About a year ago, I was sent an email by Mark Latham asking my if he could use a picture of a diorama of mine in a book he was writing. I was incredibly flattered and happy to supply him with photos of anything he needed, and after a few more emails I began painting and/or touching up all my Napoleonic miniatures and getting new photos taken so I could supply him with as many pictures as he could use. And just last week, the book was released.
Today, I got my copy, and thought I’d give some quick impressions before I dive into reading it more thoroughly .
Presentation- Wow. Never seen anything quite like it, except maybe GW’s Lord of the Rings and War of the Rings rulebooks. It’s just packed full of photos of painted miniatures, uniform guides, painting guides, contemporary and modern artwork, ntique and artifact photos, and gaming tables. The whole book is 288 pages, and the actual “Rules” sections total is 82 pages. And for my small part in the book, there is a “Showcase” section filled with photos of miniatures from the collections or Alan Perry, Michael Perry, and myself. I’m pretty humbled to be included in their company. There is even one section in the Showcase, a 2 page layout titled “Dioramas”, which includes photos of my “Reporting to Marshal Ney” and “Charge of the Brunswick Hussars” dioramas. I was floored that Mark put in that one small section just for my dioramas.
Organization- Like I mentioned, the first 82 pages are the basic rules. This is followed by some scenarios,then a siege rules section. Detailed army lists are then included for France, Britain, and Prussia, including allied nations involved in the Peninsular Campaigns and the 100 Days Campaign. Then there is a long section with period history and information, followed by some useful painting guides and uniform guides, and then the Showcase section. After that are campaign rules, and information and scenarios for the Waterloo campaign. The whole thing wraps up with a Legendary Officers section. 288 pages total.
Rules- I haven’t gotten too far into them yet, beyond skimming for some information I was curious about (see below). They definitely look similar in some ways to the GW’s War of the Rings rules. There are diagrams and photos for all sorts of example situations.
A couple things that are always the first asked with my gaming group though-
- The basic maneuver units are battalions, squadrons, and batteries. All are mad up of groups of stands that the game terms “companies”. The companies represent roughly the size of their actual counterpart, but do not represent the actual battalion organization. They represent the size of the battalion. So the term “company” is more of a game term.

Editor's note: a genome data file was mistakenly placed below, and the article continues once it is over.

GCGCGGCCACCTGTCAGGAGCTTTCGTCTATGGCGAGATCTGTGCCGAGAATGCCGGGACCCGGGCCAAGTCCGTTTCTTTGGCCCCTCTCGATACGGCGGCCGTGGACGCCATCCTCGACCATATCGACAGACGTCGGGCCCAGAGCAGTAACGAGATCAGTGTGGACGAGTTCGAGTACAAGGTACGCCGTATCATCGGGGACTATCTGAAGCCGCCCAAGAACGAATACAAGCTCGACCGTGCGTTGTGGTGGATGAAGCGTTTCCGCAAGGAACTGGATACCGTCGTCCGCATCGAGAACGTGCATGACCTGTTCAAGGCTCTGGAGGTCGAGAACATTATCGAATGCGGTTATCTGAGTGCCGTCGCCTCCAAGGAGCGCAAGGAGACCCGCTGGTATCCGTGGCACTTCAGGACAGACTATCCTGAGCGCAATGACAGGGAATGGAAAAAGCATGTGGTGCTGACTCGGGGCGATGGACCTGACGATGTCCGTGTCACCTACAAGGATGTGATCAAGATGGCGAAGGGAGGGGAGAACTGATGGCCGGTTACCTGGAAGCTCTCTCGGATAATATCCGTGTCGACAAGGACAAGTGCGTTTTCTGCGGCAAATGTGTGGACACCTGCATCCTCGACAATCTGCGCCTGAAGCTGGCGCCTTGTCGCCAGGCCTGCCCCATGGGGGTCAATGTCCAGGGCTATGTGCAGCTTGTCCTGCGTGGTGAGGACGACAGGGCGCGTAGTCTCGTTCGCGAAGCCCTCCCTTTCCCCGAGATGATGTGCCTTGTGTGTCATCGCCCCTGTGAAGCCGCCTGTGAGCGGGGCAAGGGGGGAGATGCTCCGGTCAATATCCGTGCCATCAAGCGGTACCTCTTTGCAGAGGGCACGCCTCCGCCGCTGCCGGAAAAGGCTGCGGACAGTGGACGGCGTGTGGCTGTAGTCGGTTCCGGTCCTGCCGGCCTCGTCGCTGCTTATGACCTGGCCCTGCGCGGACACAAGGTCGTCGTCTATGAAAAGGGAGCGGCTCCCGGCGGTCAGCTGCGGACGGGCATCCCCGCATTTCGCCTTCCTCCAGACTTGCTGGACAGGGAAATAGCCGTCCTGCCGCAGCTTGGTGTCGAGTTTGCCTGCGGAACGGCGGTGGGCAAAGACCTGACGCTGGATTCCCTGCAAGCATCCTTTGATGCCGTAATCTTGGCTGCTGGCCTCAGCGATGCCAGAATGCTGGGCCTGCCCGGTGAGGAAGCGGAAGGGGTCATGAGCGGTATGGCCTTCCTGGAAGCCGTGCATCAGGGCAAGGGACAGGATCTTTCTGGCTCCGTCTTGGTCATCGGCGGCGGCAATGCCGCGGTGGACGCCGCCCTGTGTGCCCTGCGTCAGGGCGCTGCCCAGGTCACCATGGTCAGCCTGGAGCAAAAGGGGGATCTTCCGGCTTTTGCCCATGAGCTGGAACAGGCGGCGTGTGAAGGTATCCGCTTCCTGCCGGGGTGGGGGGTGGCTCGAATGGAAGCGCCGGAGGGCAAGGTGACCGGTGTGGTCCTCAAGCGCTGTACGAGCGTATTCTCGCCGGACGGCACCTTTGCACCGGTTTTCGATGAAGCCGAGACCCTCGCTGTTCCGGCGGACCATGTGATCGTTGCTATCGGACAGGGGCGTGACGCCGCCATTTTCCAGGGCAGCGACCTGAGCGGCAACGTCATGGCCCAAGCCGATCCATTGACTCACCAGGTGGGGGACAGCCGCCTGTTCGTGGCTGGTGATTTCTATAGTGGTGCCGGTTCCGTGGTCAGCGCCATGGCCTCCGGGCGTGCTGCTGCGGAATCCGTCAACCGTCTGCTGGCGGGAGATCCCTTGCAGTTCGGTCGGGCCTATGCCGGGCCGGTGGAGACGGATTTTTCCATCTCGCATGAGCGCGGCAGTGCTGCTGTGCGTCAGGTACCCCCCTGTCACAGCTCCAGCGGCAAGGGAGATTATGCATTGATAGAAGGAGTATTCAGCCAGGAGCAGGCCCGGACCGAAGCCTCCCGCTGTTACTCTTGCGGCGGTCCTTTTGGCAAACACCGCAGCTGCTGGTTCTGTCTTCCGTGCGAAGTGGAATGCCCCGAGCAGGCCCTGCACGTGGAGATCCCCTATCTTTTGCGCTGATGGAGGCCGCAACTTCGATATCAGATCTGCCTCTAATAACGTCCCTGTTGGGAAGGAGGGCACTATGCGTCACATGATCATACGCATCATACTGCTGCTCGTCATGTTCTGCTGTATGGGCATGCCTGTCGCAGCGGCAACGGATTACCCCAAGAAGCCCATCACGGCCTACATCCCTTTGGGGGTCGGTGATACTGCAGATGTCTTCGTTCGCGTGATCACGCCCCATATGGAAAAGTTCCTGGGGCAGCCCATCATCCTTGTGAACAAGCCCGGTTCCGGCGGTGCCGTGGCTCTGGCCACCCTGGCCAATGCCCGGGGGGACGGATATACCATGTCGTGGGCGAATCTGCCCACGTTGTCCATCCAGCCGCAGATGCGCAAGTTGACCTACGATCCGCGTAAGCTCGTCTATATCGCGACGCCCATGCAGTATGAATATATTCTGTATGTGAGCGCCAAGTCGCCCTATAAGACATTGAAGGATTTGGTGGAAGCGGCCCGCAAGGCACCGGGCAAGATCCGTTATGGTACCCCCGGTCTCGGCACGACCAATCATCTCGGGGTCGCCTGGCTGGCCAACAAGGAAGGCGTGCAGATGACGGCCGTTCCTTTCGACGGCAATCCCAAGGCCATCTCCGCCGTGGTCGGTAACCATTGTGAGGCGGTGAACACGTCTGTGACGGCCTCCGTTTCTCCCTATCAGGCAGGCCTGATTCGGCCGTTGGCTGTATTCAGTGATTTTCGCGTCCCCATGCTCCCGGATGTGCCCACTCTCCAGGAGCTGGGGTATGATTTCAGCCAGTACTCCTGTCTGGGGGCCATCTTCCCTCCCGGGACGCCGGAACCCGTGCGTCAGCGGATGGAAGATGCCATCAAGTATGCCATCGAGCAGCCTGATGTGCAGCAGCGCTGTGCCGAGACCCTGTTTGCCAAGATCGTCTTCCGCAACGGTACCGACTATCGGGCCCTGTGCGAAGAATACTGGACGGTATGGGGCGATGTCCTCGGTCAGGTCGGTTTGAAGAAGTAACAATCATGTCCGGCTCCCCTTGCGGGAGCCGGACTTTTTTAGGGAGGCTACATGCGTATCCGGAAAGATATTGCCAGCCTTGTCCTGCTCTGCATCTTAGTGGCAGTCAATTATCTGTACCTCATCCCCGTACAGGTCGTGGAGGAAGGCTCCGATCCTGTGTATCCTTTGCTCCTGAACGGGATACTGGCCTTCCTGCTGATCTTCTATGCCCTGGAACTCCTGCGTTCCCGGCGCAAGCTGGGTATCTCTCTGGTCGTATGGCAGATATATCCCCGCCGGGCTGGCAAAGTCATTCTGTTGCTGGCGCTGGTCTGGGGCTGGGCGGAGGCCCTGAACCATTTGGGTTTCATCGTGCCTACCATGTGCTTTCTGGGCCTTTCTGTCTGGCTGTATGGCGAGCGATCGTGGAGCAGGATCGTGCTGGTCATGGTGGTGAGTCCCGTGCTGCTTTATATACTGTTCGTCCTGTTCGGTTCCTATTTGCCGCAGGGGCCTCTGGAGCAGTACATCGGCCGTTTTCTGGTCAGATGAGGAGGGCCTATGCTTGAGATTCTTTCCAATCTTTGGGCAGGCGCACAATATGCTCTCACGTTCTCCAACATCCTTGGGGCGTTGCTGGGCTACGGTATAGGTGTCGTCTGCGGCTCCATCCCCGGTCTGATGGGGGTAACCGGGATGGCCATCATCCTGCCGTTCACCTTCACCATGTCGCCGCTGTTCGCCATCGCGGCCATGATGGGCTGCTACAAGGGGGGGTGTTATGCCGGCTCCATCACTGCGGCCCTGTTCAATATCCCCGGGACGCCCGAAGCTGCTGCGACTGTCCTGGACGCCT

- A company is made up of 6 figures if its regular infantry, 3 if it’s light infantry, 2-3 figures for cavalry, 1 artillery piece and 4 crew for artillery, and 1 figure, mounted or on foot, for officer. But there is flexibility here on officer stands.
- Basing is variable. In the game, they call the stands “trays”. a “company tray” is anywhere from 45-60mm by 30-40mm for infantry, 40-60mm by 40-50mm for cavalry, 45-60mm by 40-80mm for artillery. This works fantastic for those who want to base their infantry individually on 20mmx20mm bases and their cavalry on 20mmx40mm. That’s very interesting for me simply because I can make a huge army for this game and have a skirmish army as well.
- Speaking of huge army…This is a BIG game, in terms of miniatures used. A full size french infantry battalion would be made up of a command stand plus 5 additional stands, for 36 miniatures. For the British, this can go as high as 48 miniatures for a full strength battalion.
- Standard games are figured to roughly use 1000 points and a 6’x4′ table. For 1000-2000 points a 6’x6′ table is suggested, while for 2000 pt. games a 6’x8′ table is recommended.
This is certainly a ruleset for battles with lots of miniatures on the table. And it’s most definitely geared towards 28mm. You can tell it was a labor of love for Mark Latham. He seemed to put everything he could fit into one book, while leaving plenty of room for expansion into other armies and years. I really want to try these rules out. But even if I didn’t, I would want a copy of this book simply as an amazing reference for Napoleonic miniatures, painting, and history.